I also decided to dress up the display ledge running around the perimeter of my office by fastening continuous yardsticks beneath it. They look awesome, plus are a well-used visual aid when I’m sitting here discussing room sizes with clients. For example, I can show them, on my own walls, how large their walk-in closet will be, and they can stand up and move around in the space defined by the yardsticks to see if they feel comfortable with the dimensions.
Repurposing Built-in Ironing Board Cabinet
This being a 1939 brick Colonial, largely original, the kitchen’s built-in ironing board was still in the wall when we bought it. In case you’ve never seen one of these clever inventions, here’s a picture of one from someone else’s house (I can’t find a “before” photo of my own):
Anyway, I don’t do too much ironing and when I do it’s definitely not in my kitchen. But I DO love to cook with a wide variety of spices. And you know how difficult it can be to keep track of where you put the cardamom, and knowing whether or not you’re almost out of fennel. Therefore we converted our ironing board cabinet into spice storage, alphabetically ordered spice storage no less. I put several coats of magnetic paint on the doors so it’s become a good spot to hang notes to ourselves before we head out the back door. I will be painting the inside of it, and probably will add a few more coats of magnetic paint too. (And yes, I’ll also be painting the trim!)
The “Camping Room”
A love of the outdoors and a desire to enjoy that feeling all year long led me to do some unique things with a spare bedroom. I turned it into a spot where I could lounge in the hammock and enjoy a good book while enjoying a beautiful forest, even in snowy January. The floor of this room was in absolutely terrible shape but I didn’t have the money or skills myself to refinish the floor. After finding some rope knot tutorials on Pinterest I got it into my head that I could make a few hundred knots, then glue them onto a backing to make my own version of a very abstract forest floor using the colors of the mural (unfortunately became expensive to find purple rope and I kept running out of yellow, so the design was a function of what I could easily purchase, which was mostly brown rope). I ended up making probably a few thousand knots altogether over the course of about 8 months - and I could have purchased a rug for the cost of the rope! - but it came together in a fun and unexpected way. Plus, the rope rug feels amazing under your feet!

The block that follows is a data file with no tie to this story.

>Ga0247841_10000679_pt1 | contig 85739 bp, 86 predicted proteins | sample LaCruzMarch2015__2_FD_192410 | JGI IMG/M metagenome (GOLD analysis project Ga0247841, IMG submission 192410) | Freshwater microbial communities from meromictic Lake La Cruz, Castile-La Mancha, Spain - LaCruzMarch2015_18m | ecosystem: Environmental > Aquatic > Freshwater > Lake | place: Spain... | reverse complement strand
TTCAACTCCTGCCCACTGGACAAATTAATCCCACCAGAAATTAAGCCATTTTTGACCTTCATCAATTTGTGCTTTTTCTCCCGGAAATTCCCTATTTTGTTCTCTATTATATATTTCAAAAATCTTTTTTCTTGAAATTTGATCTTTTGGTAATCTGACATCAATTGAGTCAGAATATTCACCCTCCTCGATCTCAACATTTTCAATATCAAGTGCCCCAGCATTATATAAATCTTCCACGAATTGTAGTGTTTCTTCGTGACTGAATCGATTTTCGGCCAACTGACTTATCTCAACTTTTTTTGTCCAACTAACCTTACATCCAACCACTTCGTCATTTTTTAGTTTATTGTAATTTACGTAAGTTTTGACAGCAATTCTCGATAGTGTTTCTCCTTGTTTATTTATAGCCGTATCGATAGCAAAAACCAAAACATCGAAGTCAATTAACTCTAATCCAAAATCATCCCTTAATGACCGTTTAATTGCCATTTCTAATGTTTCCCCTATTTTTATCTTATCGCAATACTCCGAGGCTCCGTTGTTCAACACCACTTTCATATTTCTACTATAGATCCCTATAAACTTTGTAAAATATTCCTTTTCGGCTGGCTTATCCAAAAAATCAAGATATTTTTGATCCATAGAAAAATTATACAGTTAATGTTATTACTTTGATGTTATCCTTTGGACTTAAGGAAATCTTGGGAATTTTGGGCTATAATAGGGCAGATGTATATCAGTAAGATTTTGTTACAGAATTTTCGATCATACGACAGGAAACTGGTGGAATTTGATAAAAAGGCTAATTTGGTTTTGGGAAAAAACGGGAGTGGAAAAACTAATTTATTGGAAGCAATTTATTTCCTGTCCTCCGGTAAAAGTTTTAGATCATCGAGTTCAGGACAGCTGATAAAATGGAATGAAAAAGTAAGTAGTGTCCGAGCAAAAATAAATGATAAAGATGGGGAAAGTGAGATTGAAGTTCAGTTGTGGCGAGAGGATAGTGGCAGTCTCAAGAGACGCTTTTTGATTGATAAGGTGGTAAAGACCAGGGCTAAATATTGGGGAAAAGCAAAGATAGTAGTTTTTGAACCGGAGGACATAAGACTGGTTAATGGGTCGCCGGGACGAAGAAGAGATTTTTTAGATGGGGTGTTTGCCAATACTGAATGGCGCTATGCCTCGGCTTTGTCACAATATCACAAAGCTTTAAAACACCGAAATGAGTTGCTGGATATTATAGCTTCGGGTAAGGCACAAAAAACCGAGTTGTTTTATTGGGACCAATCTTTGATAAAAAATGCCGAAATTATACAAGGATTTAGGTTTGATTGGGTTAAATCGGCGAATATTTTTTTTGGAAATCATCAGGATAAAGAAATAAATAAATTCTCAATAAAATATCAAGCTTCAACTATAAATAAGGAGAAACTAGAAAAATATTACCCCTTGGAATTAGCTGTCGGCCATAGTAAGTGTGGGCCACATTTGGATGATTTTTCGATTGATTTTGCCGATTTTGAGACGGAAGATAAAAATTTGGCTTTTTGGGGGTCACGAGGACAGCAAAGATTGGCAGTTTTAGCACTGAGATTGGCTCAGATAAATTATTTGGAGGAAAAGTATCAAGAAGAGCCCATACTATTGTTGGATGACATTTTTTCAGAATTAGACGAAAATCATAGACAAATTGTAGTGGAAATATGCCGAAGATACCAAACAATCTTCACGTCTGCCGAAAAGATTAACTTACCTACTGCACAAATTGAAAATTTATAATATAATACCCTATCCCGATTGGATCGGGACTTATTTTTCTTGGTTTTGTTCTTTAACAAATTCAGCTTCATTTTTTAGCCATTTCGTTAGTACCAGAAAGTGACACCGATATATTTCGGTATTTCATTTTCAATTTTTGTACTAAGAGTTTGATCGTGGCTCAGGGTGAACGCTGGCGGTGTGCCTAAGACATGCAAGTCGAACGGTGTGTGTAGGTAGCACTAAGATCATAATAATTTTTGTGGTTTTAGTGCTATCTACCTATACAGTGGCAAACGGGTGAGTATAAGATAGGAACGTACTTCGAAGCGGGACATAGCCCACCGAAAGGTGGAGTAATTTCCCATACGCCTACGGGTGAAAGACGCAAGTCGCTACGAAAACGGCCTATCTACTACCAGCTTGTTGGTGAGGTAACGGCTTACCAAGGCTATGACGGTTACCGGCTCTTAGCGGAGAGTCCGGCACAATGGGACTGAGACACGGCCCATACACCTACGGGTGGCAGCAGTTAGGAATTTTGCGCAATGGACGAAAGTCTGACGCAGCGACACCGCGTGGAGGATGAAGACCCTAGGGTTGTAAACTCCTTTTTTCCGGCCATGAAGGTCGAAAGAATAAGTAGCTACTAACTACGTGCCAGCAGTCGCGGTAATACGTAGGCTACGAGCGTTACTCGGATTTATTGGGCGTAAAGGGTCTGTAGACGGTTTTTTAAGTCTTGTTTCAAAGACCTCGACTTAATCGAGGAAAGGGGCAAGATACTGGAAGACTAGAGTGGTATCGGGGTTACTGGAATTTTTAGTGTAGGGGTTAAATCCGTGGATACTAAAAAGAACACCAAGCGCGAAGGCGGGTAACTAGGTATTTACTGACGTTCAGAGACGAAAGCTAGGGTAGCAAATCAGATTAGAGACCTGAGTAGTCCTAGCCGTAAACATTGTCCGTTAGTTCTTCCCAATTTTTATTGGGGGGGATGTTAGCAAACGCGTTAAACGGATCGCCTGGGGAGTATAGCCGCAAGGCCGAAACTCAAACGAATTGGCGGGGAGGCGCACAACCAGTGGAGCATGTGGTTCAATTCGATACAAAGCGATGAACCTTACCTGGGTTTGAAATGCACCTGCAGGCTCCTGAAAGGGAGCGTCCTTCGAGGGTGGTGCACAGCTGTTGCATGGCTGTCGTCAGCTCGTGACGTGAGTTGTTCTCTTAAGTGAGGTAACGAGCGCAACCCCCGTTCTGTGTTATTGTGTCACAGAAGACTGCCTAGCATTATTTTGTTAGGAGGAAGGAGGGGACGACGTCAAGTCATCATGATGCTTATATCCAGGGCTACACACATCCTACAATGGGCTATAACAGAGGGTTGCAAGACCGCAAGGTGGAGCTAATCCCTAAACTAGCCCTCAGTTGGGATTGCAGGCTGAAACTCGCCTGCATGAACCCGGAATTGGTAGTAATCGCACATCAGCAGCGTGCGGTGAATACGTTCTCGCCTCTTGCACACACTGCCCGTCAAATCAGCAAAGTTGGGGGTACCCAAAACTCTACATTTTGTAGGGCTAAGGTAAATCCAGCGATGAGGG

The remote controlled cloud light (which flashes) was made from a paper lantern which I built up using quilt batting and spray adhesive. The local antique shop paid off again when I found two old walking sticks, which I hung from the ceiling with bungee cords so they could used as curtain rods. The curtains are halves of shower curtain. I created my own “colorforms” window leaves with latex paint on clear plastic, which I peeled off when dried and stuck to the glass (they pull off easily enough if I want to change the room at some point). The shelves are salvaged from an old barn. And the plants are overwintering from my back yard, giving the space even more of an outdoor vibe.
I LOVE my little 24/7 slice of the woods, where it never rains and there are no mosquitoes.
These are only a few examples of my creative endeavors — the rest will have to wait for another post. Thanks for sticking with me to the end. Hopefully you enjoyed seeing how I’ve enhanced my own home and office, and feel confident I can bring the same enthusiasm to improving your living space as well.